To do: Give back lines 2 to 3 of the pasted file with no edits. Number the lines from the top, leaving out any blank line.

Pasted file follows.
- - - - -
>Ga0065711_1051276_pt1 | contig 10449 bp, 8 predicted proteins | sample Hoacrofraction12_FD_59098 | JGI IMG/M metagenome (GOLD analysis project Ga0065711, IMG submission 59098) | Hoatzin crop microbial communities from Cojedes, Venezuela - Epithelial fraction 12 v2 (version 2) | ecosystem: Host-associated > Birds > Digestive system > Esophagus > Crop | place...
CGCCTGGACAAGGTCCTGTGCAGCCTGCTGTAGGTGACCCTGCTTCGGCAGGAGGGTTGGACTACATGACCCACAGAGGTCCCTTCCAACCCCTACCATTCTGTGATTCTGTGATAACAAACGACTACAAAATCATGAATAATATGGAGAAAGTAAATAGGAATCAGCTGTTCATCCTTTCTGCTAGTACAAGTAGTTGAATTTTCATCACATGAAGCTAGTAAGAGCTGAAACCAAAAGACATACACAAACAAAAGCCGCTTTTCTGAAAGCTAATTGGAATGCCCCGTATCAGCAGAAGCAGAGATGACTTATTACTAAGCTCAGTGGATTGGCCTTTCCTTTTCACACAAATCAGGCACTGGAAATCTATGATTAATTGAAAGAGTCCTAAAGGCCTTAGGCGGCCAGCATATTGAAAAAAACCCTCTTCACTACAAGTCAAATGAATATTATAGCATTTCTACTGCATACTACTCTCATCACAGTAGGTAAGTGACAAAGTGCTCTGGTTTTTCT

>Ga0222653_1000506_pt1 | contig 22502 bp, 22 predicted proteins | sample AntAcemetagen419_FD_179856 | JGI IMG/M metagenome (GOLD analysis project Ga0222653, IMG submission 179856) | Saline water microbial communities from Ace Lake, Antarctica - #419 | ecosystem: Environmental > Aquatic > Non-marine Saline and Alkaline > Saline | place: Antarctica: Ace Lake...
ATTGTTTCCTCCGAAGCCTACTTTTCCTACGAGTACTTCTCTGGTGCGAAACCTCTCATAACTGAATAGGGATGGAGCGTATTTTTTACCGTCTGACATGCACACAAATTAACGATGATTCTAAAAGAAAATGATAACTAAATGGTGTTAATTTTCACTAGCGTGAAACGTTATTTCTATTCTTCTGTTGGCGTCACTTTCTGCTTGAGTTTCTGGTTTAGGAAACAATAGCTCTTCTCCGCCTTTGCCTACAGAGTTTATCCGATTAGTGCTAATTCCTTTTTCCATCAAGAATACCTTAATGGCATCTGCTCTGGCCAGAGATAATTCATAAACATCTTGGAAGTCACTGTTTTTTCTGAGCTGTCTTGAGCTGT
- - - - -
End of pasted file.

CGCCTGGACAAGGTCCTGTGCAGCCTGCTGTAGGTGACCCTGCTTCGGCAGGAGGGTTGGACTACATGACCCACAGAGGTCCCTTCCAACCCCTACCATTCTGTGATTCTGTGATAACAAACGACTACAAAATCATGAATAATATGGAGAAAGTAAATAGGAATCAGCTGTTCATCCTTTCTGCTAGTACAAGTAGTTGAATTTTCATCACATGAAGCTAGTAAGAGCTGAAACCAAAAGACATACACAAACAAAAGCCGCTTTTCTGAAAGCTAATTGGAATGCCCCGTATCAGCAGAAGCAGAGATGACTTATTACTAAGCTCAGTGGATTGGCCTTTCCTTTTCACACAAATCAGGCACTGGAAATCTATGATTAATTGAAAGAGTCCTAAAGGCCTTAGGCGGCCAGCATATTGAAAAAAACCCTCTTCACTACAAGTCAAATGAATATTATAGCATTTCTACTGCATACTACTCTCATCACAGTAGGTAAGTGACAAAGTGCTCTGGTTTTTCT

>Ga0222653_1000506_pt1 | contig 22502 bp, 22 predicted proteins | sample AntAcemetagen419_FD_179856 | JGI IMG/M metagenome (GOLD analysis project Ga0222653, IMG submission 179856) | Saline water microbial communities from Ace Lake, Antarctica - #419 | ecosystem: Environmental > Aquatic > Non-marine Saline and Alkaline > Saline | place: Antarctica: Ace Lake...